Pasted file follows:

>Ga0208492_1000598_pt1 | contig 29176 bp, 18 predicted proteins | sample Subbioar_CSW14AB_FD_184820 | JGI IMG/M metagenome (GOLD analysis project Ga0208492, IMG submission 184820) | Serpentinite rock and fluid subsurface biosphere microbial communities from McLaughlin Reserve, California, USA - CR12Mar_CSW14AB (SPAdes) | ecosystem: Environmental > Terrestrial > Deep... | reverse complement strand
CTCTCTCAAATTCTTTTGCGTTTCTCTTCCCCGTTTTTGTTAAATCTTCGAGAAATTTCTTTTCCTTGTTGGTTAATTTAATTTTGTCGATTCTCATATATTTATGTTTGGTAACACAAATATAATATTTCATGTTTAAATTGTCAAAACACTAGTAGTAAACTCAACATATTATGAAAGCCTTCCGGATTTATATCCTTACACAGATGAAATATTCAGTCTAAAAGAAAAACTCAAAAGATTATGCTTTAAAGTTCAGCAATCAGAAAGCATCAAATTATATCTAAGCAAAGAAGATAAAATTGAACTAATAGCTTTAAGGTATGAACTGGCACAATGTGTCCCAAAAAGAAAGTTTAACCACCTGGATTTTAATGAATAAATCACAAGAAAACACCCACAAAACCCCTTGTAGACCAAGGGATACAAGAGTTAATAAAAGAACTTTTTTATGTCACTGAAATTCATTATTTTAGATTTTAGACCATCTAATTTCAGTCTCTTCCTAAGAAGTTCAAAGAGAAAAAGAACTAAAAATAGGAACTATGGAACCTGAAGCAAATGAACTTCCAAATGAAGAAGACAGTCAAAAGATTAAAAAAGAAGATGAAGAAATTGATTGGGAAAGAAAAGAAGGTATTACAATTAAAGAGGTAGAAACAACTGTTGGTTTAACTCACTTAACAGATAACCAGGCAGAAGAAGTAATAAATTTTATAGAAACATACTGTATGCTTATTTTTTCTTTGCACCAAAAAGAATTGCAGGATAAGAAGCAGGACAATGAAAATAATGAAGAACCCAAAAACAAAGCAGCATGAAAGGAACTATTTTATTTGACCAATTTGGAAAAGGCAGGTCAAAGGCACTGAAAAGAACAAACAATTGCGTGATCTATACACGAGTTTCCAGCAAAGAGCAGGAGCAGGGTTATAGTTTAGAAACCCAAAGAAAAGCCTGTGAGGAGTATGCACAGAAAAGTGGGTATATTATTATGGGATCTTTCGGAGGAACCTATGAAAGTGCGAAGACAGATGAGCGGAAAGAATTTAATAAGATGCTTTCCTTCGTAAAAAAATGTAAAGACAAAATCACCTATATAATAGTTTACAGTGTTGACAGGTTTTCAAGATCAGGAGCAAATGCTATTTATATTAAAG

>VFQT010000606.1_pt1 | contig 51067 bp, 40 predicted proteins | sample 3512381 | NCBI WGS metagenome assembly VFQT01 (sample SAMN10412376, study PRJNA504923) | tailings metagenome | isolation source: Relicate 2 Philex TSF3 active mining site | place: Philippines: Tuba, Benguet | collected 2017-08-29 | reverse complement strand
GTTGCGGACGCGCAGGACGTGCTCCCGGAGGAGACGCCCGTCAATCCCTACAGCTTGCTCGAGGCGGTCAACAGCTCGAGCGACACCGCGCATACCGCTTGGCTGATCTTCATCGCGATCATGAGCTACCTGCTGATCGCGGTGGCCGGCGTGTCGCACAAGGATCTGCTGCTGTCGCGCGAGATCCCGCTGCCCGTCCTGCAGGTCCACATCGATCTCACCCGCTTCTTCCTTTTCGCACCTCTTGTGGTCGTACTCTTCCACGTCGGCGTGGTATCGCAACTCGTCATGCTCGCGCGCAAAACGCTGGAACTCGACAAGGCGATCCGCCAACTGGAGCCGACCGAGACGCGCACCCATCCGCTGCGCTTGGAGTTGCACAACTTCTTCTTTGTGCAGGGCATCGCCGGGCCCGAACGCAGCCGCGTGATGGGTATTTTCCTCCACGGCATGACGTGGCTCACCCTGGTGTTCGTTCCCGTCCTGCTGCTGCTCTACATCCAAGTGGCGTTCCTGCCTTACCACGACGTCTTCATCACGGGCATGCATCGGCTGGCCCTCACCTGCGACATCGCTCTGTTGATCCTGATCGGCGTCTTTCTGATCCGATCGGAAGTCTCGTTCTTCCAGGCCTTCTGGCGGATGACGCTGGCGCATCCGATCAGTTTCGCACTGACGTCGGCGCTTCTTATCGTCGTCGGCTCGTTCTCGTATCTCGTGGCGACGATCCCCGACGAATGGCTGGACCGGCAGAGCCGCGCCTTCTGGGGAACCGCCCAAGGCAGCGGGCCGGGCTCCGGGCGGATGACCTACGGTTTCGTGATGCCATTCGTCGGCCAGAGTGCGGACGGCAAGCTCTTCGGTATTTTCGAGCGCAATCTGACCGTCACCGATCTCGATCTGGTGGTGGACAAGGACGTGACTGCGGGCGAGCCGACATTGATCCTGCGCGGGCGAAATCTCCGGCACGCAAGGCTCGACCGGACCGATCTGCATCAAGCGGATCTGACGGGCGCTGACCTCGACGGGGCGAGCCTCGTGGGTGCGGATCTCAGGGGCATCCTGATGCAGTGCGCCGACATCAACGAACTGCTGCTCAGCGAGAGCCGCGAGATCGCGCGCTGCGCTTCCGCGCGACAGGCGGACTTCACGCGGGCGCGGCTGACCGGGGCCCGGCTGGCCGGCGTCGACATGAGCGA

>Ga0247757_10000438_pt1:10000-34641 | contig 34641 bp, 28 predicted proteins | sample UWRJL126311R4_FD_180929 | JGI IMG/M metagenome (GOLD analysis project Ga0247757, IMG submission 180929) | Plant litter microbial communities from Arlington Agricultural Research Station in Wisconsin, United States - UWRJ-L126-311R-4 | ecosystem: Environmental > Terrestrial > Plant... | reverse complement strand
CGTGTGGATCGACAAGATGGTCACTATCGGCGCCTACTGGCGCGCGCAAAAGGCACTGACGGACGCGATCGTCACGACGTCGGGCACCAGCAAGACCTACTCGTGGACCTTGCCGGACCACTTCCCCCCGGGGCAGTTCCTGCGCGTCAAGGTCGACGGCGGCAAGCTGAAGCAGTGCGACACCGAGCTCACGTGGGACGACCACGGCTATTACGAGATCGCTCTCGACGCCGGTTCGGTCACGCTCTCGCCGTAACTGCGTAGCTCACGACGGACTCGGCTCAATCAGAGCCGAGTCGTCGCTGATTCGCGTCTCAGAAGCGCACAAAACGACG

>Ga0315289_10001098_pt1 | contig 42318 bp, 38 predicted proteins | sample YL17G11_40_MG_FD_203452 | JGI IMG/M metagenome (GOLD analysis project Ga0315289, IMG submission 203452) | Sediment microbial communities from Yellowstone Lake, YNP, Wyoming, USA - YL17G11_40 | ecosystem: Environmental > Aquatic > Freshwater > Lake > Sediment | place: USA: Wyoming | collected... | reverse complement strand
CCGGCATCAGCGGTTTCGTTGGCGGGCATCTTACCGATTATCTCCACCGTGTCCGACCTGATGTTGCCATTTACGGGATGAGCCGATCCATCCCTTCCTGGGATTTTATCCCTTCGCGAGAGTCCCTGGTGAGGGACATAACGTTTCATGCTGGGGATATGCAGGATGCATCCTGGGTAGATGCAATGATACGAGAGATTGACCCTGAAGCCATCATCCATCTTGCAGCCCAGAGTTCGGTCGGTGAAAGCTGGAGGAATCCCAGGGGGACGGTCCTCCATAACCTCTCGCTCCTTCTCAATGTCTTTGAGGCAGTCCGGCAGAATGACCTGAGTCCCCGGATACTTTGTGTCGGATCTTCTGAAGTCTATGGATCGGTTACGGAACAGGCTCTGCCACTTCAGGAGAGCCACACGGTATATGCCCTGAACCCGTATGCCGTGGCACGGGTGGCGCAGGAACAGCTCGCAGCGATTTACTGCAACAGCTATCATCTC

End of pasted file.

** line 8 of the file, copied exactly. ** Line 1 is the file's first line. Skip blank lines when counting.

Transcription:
CCGGCATCAGCGGTTTCGTTGGCGGGCATCTTACCGATTATCTCCACCGTGTCCGACCTGATGTTGCCATTTACGGGATGAGCCGATCCATCCCTTCCTGGGATTTTATCCCTTCGCGAGAGTCCCTGGTGAGGGACATAACGTTTCATGCTGGGGATATGCAGGATGCATCCTGGGTAGATGCAATGATACGAGAGATTGACCCTGAAGCCATCATCCATCTTGCAGCCCAGAGTTCGGTCGGTGAAAGCTGGAGGAATCCCAGGGGGACGGTCCTCCATAACCTCTCGCTCCTTCTCAATGTCTTTGAGGCAGTCCGGCAGAATGACCTGAGTCCCCGGATACTTTGTGTCGGATCTTCTGAAGTCTATGGATCGGTTACGGAACAGGCTCTGCCACTTCAGGAGAGCCACACGGTATATGCCCTGAACCCGTATGCCGTGGCACGGGTGGCGCAGGAACAGCTCGCAGCGATTTACTGCAACAGCTATCATCTC